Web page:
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The Old Carlton Hotel - The Haunt of Fashion and Beauty
Submitted by The Heritage Portal on Fri, 23/08/2013 - 09:40
The original Johannesburg Carlton Hotel, located on a block bounded by Eloff, Commissioner, Joubert and Market streets, was probably the most famous hotel in the country from its construction in 1903/4 to its demolition in 1964. Many books refer in detail to the landmark structure. Below are two short passages from Eric Rosenthal's Meet me at the Carlton giving one a sense of its significance as a major social and political centre...
"Inevitably the Carlton Hotel was the social centre of Johannesburg from the moment of its opening. To this function came not only His Worship the Mayor, Mr James Thompson, founder of the well-known and still active building construction firm, but His Excellency the Governor of the Transvaal, the Earl of Selborne. From that day, without a break, the stream of fixtures and events continued for close on 60 years. Everybody of consequence preferred to stay there, from the stage star to the big local and overseas businessman, holding his conference within its walls, or the politician of every breed who, in a back room, took decisions that affected the future of South Africa.
Only a few months after the opening of the Carlton Hotel came the grant of self-government to the Transvaal by the British Cabinet under Sir Henry Campbell-Bannerman, followed in 1907 by the first General Elections, which put into power Het Volk, the party led by General Louis Botha. Much of the negotiating and planning for this campaign was carried out at the Carlton, more particularly by the English-speaking candidates, who included Sir Percy FitzPatrick, Sir George Farrar, Sir Aubrey Woolls-Sampson, Sir Willem van Hulsteyn, Mr (afterwards Sir) Abe Bailey, Mr (afterwards Sir) Drummond Chaplin, Mr (afterwards Sir) Thomas Cullinan, of diamond fame, and many other leading mining men.
Even before the electoral excitement died away, preparations began for the National Convention, which brought about the unification of South Africa. Preliminary talks took place in the Carlton, where the comings and goings of statesmen and journalists soon were taken for granted.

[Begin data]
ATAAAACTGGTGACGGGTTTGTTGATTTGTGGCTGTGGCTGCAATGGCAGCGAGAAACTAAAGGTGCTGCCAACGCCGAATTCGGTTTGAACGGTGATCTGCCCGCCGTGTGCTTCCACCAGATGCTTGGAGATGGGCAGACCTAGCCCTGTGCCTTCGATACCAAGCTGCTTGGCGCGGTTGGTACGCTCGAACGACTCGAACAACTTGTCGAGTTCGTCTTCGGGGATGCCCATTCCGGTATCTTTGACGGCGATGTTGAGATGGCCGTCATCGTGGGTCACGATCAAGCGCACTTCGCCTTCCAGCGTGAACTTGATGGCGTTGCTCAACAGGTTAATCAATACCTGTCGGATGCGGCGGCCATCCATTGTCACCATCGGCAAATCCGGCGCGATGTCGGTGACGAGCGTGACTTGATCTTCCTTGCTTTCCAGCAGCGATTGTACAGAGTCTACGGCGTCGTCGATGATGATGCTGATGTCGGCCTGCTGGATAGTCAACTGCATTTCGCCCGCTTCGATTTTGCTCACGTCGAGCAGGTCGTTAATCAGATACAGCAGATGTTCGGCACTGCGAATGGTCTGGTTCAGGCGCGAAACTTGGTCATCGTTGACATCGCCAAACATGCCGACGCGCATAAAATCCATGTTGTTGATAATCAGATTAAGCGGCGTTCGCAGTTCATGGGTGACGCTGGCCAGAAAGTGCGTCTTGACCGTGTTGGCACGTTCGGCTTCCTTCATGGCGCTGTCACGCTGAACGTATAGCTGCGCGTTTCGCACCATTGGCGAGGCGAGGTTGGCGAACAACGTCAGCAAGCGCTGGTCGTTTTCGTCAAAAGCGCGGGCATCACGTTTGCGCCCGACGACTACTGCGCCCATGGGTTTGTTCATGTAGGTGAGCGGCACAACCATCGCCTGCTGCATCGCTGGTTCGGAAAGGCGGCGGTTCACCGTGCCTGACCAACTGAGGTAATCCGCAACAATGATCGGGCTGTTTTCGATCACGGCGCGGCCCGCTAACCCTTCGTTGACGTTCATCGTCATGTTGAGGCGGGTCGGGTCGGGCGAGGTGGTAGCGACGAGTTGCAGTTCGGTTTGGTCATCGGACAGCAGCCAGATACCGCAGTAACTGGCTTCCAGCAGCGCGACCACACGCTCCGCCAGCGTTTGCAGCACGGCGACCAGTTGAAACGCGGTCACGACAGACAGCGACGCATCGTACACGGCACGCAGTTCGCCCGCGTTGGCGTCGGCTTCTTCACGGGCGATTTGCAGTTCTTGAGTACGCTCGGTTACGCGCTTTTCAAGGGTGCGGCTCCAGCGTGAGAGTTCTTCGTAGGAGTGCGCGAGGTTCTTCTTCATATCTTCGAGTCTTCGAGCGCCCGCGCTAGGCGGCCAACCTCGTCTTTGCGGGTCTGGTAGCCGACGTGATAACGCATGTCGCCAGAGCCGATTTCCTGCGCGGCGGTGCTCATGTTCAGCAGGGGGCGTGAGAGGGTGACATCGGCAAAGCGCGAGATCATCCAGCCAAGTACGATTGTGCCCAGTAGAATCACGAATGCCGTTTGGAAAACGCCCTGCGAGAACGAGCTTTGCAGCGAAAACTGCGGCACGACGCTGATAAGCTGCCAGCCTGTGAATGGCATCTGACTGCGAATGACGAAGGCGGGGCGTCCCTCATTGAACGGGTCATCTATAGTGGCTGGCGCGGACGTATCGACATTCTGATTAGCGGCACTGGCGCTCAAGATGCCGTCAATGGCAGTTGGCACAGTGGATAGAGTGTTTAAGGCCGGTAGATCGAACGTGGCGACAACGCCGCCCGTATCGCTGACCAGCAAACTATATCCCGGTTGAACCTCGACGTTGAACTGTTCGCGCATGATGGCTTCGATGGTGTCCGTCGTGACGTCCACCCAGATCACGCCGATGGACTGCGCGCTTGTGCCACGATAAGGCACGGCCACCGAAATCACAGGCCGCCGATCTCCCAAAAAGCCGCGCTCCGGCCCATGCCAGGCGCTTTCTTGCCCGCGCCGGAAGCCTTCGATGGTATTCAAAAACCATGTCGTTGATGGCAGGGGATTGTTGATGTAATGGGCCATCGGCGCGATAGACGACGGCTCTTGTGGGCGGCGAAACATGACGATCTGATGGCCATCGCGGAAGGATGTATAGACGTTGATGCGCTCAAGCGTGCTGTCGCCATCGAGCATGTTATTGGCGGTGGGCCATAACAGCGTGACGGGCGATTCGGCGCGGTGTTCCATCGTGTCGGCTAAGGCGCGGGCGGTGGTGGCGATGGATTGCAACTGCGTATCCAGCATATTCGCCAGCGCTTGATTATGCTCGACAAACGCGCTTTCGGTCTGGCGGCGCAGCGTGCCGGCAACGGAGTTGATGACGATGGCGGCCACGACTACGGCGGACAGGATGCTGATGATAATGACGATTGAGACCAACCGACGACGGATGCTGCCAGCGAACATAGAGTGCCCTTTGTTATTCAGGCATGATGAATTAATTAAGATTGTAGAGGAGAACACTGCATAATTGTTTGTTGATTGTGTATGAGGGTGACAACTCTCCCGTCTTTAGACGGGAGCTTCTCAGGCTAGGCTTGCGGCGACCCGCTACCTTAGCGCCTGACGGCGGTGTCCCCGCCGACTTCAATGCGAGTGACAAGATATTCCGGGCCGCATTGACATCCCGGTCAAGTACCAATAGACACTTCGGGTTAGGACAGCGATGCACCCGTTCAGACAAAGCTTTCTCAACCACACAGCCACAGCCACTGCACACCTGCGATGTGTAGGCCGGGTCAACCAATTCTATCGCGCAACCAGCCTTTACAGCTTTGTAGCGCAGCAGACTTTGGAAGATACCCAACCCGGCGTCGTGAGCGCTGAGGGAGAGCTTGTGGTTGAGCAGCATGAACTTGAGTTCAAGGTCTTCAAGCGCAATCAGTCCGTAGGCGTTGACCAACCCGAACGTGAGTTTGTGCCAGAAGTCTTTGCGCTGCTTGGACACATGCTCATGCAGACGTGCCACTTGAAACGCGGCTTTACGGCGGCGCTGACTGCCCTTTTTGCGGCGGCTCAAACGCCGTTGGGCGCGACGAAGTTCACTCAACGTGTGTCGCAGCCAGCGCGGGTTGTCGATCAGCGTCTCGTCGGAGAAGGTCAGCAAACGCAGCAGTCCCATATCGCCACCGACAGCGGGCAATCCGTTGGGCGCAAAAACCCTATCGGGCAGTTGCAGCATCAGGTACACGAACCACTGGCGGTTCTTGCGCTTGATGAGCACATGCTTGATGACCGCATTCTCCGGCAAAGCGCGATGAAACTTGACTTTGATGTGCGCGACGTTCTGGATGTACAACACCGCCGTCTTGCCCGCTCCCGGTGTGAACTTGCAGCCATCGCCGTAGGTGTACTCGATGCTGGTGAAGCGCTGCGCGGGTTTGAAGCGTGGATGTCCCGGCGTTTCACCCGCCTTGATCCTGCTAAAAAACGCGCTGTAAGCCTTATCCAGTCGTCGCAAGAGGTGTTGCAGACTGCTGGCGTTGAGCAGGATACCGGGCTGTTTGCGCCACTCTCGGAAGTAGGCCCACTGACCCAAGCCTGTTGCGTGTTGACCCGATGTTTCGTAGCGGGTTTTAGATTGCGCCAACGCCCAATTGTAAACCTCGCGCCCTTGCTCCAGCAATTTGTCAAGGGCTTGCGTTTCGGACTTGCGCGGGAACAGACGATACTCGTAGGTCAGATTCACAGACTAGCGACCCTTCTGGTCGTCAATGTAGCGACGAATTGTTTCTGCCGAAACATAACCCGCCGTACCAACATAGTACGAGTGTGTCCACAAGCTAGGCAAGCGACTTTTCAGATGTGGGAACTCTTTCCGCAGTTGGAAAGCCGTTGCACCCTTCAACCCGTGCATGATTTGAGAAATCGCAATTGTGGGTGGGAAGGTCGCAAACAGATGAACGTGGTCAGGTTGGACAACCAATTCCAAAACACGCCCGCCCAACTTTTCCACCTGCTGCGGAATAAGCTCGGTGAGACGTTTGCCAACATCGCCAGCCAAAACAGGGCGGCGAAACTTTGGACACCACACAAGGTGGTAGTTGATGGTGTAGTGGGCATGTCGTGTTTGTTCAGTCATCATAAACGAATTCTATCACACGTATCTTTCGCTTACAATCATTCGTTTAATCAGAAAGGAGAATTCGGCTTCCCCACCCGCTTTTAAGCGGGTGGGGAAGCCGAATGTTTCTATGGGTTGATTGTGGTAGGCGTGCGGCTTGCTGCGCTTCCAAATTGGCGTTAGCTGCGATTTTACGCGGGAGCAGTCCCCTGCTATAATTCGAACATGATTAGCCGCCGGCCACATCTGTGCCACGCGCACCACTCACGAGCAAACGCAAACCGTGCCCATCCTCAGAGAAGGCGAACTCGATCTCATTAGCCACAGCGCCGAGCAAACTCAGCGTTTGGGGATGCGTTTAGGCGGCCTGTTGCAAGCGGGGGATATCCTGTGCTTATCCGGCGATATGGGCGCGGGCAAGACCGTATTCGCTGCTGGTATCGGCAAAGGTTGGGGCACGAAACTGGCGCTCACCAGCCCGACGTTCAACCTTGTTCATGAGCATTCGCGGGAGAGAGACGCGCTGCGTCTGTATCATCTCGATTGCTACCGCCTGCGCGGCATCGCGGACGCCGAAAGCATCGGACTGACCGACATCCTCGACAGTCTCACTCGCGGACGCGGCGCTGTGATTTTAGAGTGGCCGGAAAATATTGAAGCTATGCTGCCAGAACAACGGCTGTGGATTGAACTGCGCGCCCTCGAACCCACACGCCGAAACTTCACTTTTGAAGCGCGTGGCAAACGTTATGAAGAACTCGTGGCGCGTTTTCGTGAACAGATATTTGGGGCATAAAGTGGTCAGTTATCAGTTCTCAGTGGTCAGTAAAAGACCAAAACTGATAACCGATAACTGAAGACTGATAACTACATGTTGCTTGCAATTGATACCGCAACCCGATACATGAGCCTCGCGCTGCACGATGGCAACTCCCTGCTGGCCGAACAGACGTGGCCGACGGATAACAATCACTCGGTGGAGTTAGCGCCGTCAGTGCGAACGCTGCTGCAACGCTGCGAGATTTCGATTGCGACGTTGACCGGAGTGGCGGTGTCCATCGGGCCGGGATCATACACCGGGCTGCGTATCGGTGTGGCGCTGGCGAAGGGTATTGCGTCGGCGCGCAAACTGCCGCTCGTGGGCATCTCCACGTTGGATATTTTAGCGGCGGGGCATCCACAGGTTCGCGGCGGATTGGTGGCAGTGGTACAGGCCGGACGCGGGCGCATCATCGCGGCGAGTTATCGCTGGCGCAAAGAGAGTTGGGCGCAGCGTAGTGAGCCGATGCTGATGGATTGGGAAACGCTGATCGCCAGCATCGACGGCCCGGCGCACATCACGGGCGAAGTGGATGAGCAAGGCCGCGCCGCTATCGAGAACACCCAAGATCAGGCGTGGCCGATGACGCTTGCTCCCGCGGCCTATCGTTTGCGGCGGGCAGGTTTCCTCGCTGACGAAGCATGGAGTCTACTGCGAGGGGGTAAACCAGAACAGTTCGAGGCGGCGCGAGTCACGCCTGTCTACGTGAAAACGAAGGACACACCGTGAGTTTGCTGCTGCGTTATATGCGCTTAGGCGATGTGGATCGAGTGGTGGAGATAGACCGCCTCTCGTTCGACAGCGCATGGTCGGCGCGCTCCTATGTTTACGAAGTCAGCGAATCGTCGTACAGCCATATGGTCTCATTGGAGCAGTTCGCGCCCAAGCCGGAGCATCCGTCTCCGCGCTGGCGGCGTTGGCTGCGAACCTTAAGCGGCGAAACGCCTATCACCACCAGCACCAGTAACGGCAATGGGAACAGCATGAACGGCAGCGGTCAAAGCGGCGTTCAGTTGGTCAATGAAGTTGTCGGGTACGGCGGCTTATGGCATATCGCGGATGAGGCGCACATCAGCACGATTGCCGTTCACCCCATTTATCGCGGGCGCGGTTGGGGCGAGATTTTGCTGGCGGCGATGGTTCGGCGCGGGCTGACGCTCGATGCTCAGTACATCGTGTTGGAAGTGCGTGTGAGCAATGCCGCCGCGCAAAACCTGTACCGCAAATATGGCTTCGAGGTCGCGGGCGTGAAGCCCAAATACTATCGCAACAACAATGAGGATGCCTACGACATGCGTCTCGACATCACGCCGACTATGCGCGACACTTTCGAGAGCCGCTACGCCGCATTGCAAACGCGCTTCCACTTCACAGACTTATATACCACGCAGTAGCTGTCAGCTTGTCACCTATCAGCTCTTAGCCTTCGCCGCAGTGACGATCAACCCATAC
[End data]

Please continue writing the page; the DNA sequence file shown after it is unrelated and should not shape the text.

Eminent foreign personalities were also to be encountered there. Thus in 1908 the Carlton entertained Bernhard Dernburg and Walter Rathenau. Originally a banker, Herr Dernburg had been appointed Secretary for the Colonies by Kaiser Wilhelm II while Rathenau, apart from being a distinguished writer, was destined to succeed his father as head of the great A.E.G. - the Allgemeine Elektriziataets Gesellschaft, the German General Electric. With his unique insight into business problems, Rathenue had been invited to join Dernburg in an official trip through German South West Africa, whence the two statesman, accompanied by their considerable entourage, made the overland trip from Kalkfontein to De Aar - the railway not yet being in existence - and thence to Johannesburg. Not only the German community, but public bodies, notably the Transvaal Chamber of Mines did them honour and at the Carlton Hotel speeches were exchanged to reassure an anxious world that there was no chance of conflict between Britain and the Reich."
"With the achievement of success by the National Convention, the Union of South Africa was born on May 31 1910 the anniversary of the Treaty of Vereeniging that ended the independence of the old Boer Republic. To the men and women who witnessed the event it seemed as if the Millenium had arrived, with the realisation of dreams going back many generations. From the Cape to the Limpopo the young nation entered an endless series of celebrations, culminating in the opening of the first Parliament by the Duke of Connaught, son of Queen Victoria and brother of the reigning monarch.
Just as the Rand was preparing to welcome the royal delegate, decorations of a kind very different from those planned went up at the Carlton and elsewhere - great streamers of purple, in mourning for the death of King Edward VII on May 6 1910. Within a few weeks they came down again and the symbols of rejoicing were restored and the Duke toured through all four provinces. For the three days during which the royal party was in Johannesburg, the city was a forest of flags those of the Carlton being among the most prominent.
In his memoirs, the Mayor of that year, Mr. (later Sir) Harry Graunabb recalled: 'The Duke among many other activities laid the foundation stone of our new Town Hall.' With an instant sense of appropriateness, the pastry chefs at the Carlton took the opportunity to construct a perfect replica, in sugar, of the future building, a masterpiece of their art. Publicly exhibited it drew thousands of admiring sightseers, before being finally demolished by merrymakers.
The Duke of Connaught's visit to the Rand also witnessed a gigantic banquet in his honour at the Carlton, with the newly appointed first Governor-General of the Union, Lord Gladstone, in the chair."